VIENNA (Reuters) - Apple supplier AMS on Tuesday was upbeat on the current quarter and the rest of the year, pointing to steady orders for optical sensors from its major customer and a growing share of income from Android smartphone makers.
The Swiss-listed company’s optimism echoed a positive tone from Samsung, which has also said it expects a pick-up in memory chip and smartphone sales.
Other chipmakers have been more cautious on the outlook, including Intel, Texas Instruments, and Infineon.
AMS’s shares rose as much as 22 percent in a relief rally, taking them back to where they were before the company’s revenue forecast cut in November.
“It’s the good news of a strong outlook for the second quarter sales versus expectations,” said Martin Moeller, equity portfolio manager at Swiss private bank UBP. “Also, investors have been nervous about oversupply and high inventories in semiconductors, especially after the recent Intel forecast cut.”
Chief Executive Alexander Everke said: “We see a more stabilized consumer demand and smartphone demand.”
When asked whether its “major customer” - a reference to Apple - has become more predictable after difficulties surrounding the launch of the latest iPhones last year, Everke said on a conference call: “We feel very comfortable with a view of a strong second half of this year.”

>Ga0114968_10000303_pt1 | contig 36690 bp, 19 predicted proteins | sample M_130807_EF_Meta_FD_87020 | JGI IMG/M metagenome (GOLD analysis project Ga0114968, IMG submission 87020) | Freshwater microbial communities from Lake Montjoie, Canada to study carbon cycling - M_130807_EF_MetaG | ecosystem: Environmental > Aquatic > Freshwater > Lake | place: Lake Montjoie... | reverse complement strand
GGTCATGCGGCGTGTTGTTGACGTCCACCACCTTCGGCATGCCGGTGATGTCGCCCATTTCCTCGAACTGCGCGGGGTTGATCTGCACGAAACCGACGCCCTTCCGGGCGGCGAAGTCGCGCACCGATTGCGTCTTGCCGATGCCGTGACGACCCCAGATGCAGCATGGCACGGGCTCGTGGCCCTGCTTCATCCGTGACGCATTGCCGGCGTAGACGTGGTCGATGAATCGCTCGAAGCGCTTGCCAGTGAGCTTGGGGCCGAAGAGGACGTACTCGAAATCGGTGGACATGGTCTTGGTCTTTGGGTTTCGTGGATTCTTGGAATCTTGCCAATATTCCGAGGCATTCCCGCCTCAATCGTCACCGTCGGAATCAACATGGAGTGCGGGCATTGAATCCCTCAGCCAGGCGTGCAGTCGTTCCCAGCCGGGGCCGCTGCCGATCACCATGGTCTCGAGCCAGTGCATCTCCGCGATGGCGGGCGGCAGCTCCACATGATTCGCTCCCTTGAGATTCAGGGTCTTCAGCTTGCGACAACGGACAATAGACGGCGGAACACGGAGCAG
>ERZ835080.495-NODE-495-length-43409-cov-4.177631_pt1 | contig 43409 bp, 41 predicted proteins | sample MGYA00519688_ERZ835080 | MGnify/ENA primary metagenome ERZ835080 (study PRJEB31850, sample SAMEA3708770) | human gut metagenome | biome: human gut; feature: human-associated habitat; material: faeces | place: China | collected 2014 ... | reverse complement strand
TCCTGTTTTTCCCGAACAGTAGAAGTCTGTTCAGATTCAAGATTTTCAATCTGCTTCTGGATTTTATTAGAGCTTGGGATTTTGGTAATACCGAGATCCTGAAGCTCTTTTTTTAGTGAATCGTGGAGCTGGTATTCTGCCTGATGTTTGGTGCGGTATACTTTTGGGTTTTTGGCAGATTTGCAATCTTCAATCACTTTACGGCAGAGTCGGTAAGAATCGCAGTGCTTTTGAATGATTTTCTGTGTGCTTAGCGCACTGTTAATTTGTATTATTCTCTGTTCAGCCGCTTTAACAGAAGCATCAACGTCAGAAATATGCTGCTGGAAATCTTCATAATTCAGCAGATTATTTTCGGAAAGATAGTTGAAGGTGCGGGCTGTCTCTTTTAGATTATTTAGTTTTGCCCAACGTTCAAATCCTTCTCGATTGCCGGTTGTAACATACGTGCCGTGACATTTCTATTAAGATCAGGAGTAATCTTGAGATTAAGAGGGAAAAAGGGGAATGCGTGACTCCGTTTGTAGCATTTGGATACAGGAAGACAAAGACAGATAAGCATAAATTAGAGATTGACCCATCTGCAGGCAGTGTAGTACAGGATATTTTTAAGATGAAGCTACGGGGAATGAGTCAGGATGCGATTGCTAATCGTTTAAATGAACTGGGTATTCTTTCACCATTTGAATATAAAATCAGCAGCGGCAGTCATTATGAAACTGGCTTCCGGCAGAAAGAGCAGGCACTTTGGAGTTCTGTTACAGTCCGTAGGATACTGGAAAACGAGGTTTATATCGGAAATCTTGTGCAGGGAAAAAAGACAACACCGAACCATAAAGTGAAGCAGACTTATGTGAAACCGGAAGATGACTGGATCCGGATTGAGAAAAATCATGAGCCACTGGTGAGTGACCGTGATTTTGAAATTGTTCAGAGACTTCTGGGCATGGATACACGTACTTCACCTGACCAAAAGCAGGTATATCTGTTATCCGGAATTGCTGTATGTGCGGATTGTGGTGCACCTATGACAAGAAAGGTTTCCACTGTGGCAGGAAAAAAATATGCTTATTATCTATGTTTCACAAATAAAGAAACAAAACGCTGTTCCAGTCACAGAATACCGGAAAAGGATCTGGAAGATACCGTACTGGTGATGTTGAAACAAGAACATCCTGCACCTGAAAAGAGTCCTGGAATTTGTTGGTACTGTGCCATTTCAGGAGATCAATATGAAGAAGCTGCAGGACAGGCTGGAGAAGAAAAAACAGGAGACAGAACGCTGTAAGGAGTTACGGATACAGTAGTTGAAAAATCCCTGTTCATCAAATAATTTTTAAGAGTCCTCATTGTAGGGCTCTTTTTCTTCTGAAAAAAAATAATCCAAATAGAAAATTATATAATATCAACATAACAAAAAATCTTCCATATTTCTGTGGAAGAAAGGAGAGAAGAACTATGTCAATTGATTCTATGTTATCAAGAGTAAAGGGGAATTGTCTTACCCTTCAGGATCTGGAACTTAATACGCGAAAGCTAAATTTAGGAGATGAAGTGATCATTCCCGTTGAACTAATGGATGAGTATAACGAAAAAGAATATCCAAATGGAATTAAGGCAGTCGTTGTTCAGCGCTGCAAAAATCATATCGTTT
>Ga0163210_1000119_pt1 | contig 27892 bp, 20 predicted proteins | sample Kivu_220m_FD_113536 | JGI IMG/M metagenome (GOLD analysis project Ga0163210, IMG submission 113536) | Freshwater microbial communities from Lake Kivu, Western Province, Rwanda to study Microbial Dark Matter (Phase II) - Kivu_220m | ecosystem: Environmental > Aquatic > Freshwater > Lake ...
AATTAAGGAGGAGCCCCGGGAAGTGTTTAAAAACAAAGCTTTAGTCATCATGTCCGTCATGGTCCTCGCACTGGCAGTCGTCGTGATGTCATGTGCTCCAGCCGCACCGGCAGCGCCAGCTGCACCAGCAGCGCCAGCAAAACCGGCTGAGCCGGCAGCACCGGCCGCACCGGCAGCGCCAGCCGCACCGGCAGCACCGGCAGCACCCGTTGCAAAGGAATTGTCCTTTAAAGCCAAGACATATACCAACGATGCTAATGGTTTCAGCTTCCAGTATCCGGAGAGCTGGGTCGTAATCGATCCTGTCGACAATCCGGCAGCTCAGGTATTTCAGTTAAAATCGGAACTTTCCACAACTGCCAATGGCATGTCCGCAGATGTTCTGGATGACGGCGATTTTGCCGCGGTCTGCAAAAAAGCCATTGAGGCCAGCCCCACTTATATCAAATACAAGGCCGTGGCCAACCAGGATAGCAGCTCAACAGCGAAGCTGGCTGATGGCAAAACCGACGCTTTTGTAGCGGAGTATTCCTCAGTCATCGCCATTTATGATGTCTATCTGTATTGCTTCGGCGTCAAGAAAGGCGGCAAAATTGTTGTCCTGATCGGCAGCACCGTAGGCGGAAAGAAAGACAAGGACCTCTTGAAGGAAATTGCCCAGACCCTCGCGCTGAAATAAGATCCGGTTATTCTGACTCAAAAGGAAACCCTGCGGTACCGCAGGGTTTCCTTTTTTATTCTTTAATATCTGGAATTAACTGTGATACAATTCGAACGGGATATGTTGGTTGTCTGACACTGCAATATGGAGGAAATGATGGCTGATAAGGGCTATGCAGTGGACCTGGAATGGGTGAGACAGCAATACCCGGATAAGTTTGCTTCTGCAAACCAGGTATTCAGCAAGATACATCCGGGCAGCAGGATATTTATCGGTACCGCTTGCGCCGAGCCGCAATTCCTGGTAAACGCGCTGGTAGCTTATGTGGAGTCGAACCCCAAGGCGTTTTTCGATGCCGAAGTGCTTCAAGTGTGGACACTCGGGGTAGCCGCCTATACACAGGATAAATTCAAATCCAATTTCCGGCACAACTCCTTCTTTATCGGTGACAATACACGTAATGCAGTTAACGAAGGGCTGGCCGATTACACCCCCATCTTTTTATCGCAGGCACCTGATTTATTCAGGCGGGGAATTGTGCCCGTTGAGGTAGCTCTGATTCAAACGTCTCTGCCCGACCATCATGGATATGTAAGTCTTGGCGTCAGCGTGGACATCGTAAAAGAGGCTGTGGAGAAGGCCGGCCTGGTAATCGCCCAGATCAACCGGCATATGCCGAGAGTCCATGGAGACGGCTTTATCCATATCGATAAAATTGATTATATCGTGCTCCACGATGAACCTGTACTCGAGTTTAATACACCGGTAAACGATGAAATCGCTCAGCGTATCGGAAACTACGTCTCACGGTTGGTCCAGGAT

AMS supplies the Californian tech group with face recognition technology but has been working on diversifying in the face of slow demand for new phones.
The CEO said recent order wins from Android smartphone makers had started to materialize and would “increasingly do so in the second quarter and to the rest of the year.”
AMS’s Android customers include Samsung as well as China’s Xiaomi and Huawei, also among the biggest smartphone makers worldwide.
Chipmakers get a large portion of their revenue from China and trade negotiations between Washington and Beijing have caused concern in recent months.
AMS expects second-quarter revenue of $390-430 million and an operating margin of around 10 percent.
Revenue in the three months through March fell 20 percent from the fourth quarter of 2018 to $390.2 million, at the upper end of its guidance. The operating margin came in at 6 percent, with adjusted earnings before interest and tax (EBIT) at $23.5 million.
AMS also cut costs in the first quarter, partly because it cut staff and increased the utilization rate at its Singapore plant.
Operating cash flow in the first quarter was $96.1 million, nearly twice as much as a year earlier.
Reporting by Kirsti Knolle, additional reporting by Helen Reid and Josephine Mason in LONDON; editing by Michael Shields/Jason Neely/Jane Merriman
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